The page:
When two brothers organize the robbery of their parents' jewelry store the job goes horribly wrong, triggering a series of events that sends them, their father and one brother's wife hurtling towards a shattering climax.
Philip Seymour Hoffman,
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An armored car is robbed by three men. A passing police officer and one of the robbers exchange fire. The robber is Paulie. In a flashback we follow him and his closest friend, Brian, as they grow up together in South Boston. They're tough guys, thugs, doing jobs for the local boss and chaffing to do more. Paulie's the leader. Brian drinks too much and free bases, ignoring his wife and two young boys. Life-changing events lead him to try to go straight, look for work, take what comes his way, and go to A.A. meetings. He struggles. Paulie shows him the plans for the armored car job. Will they do it? "I am who I am," Brian tells his wife. Is crime his only skill? Written by
In the scene where they were scoping out the armored truck, they start the car to follow it. However, we can see the car start rolling forward before we hear the ignition is turned and put in gear. See more »
The guys who made this movie sure have a lot of heart, the title says it all.
A beautiful movie that holds at its centre a story of personal transformation. While Paulie (Hawke) tries to play the best hand with the cards he is given, Brian (Ruffalo) plays along, craps out and eventually learns a different game. An inspiring story of what can happen when someone loves something past themself and gets a little help along the way.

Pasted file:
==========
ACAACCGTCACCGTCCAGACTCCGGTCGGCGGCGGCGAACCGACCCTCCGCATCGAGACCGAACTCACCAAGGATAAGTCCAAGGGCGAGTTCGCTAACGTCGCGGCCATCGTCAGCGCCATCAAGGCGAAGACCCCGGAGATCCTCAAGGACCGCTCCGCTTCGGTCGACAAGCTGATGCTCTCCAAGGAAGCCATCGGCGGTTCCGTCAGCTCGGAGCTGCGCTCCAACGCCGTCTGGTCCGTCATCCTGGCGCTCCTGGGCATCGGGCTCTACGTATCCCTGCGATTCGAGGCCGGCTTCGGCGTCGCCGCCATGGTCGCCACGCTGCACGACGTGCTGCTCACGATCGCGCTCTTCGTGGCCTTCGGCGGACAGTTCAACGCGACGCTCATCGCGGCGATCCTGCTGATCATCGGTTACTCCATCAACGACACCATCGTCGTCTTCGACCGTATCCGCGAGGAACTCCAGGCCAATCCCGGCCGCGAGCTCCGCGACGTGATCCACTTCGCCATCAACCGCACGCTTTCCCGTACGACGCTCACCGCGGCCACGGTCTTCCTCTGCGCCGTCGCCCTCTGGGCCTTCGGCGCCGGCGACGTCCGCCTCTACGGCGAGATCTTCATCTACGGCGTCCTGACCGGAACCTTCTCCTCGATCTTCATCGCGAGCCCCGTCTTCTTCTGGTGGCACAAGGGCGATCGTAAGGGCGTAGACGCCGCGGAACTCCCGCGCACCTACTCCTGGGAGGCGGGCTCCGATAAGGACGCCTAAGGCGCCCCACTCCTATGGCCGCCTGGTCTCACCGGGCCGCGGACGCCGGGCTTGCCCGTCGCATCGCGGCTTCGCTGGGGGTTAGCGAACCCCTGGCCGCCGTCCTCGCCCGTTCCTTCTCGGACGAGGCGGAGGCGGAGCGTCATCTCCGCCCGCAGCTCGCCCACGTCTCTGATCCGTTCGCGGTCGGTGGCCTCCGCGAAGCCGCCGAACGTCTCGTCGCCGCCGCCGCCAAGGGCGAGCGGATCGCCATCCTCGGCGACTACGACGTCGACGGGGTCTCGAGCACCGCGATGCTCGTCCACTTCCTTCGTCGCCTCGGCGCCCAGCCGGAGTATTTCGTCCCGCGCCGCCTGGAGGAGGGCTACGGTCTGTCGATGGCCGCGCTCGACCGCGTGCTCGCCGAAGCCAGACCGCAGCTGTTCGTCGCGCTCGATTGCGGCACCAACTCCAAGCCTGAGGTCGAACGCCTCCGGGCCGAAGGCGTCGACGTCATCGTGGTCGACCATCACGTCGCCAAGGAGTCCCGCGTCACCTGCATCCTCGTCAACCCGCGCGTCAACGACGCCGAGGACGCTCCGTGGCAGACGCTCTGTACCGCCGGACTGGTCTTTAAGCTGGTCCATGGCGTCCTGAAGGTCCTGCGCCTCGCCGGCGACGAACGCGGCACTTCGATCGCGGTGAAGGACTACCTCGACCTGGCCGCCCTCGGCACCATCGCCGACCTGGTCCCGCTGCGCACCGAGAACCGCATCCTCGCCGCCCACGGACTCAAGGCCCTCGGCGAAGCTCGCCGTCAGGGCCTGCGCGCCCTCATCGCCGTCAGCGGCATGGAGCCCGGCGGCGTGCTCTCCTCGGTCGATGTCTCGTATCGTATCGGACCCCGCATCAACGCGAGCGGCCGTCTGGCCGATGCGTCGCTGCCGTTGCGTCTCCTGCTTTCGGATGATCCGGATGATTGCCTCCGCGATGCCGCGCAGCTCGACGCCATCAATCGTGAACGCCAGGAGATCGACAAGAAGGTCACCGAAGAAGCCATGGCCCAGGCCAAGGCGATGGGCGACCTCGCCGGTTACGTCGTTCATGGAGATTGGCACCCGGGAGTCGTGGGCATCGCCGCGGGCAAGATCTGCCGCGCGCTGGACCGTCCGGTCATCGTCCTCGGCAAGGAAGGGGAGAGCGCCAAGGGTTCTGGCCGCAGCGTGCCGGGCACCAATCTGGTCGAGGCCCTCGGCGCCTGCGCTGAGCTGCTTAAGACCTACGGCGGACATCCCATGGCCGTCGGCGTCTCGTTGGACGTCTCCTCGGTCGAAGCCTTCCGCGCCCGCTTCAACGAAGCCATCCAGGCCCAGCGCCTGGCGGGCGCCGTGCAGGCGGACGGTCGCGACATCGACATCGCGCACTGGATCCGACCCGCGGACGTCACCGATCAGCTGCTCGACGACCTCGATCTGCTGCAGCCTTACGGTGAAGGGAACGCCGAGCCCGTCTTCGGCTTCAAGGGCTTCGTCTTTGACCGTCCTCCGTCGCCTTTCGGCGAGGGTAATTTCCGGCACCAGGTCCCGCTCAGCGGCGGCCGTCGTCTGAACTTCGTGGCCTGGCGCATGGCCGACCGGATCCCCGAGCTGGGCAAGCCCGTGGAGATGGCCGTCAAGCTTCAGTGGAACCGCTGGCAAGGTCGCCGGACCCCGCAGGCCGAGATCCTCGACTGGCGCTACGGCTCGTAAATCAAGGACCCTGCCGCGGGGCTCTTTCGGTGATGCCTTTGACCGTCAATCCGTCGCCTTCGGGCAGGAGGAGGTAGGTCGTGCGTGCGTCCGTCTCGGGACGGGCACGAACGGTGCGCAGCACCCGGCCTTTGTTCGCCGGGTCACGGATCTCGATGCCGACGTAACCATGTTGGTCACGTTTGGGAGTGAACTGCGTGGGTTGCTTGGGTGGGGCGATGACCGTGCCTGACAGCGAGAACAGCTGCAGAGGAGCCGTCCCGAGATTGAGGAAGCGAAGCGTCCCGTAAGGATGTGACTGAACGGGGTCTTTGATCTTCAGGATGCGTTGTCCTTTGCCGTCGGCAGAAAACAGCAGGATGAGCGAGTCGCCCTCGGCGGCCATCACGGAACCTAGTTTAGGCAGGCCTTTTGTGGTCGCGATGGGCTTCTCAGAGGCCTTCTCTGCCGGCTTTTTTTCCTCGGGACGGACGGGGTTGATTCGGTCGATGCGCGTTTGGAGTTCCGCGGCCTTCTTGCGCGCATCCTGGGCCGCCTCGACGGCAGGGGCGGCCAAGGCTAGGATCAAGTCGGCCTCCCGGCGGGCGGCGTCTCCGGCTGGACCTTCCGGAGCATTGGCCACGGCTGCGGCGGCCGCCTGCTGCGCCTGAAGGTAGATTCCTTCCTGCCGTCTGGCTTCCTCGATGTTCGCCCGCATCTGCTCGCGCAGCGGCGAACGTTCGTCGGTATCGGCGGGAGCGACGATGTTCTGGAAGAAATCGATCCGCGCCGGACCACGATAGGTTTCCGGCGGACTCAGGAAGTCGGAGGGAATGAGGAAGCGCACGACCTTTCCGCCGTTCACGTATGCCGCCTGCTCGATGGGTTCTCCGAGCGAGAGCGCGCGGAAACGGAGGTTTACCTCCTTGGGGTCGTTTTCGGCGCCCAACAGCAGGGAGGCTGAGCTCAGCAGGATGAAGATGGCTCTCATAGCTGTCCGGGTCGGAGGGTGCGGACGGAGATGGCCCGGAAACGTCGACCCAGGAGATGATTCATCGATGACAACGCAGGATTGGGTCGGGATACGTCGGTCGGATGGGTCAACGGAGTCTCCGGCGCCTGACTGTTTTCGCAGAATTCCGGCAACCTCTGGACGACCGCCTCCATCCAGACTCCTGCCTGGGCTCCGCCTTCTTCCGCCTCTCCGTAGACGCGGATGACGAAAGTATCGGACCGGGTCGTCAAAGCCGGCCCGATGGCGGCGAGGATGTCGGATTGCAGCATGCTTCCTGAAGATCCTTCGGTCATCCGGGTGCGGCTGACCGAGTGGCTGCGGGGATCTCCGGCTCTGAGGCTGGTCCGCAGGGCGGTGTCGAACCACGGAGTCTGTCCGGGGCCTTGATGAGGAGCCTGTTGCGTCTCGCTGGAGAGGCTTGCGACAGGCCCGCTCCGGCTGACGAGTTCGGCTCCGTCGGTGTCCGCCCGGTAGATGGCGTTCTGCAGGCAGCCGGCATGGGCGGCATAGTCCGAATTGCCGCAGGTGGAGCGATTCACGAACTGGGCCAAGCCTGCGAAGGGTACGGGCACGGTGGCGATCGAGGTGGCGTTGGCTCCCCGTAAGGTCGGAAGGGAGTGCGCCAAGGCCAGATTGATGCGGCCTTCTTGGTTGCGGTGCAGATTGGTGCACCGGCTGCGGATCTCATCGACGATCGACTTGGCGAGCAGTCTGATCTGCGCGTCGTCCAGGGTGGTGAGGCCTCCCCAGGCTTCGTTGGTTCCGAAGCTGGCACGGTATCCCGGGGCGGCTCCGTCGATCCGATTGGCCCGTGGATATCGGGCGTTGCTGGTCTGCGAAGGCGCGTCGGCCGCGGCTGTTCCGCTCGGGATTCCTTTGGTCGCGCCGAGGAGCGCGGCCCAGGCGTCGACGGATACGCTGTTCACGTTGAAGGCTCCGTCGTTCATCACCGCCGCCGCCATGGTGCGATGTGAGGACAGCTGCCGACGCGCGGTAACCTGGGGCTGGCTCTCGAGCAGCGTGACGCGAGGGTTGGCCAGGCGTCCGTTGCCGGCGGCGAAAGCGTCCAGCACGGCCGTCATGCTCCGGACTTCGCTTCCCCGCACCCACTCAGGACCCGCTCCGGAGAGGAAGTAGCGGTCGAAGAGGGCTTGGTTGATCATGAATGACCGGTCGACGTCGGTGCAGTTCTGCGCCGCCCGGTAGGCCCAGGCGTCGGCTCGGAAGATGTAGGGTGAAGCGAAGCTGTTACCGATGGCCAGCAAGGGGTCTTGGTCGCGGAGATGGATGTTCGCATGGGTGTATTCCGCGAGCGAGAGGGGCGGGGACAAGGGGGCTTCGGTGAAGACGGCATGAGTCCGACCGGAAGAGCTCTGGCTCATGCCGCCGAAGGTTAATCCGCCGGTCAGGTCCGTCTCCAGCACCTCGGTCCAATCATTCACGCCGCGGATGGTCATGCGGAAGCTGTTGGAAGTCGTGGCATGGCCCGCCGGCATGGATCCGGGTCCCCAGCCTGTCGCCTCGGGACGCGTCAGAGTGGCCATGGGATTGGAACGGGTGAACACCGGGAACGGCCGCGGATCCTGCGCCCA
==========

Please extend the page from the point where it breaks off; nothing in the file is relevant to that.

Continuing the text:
The soundtrack is special. A repetitive, echoed and slightly haunting motif reflects the unspectacular, cold & sparse urban scenery. The music brings a sense of gravity & continuity to the movie, binding the characters & landscape together into 'the cards they have been dealt' as well as pacing the plot development.
The stylistic shooting acts as a vehicle for the story and quickly dissolves into the background as Ethan & Ruffalo capture centre stage from the first scene.
Highly recommended. Leave expectations at the door. This is not 'The Departed'. This is a movie with an emotional sensitivity that no amount of violence or 'leave you guessing' plot line could ever deliver.
Well done Brian, Paul & Donnie. Great job!
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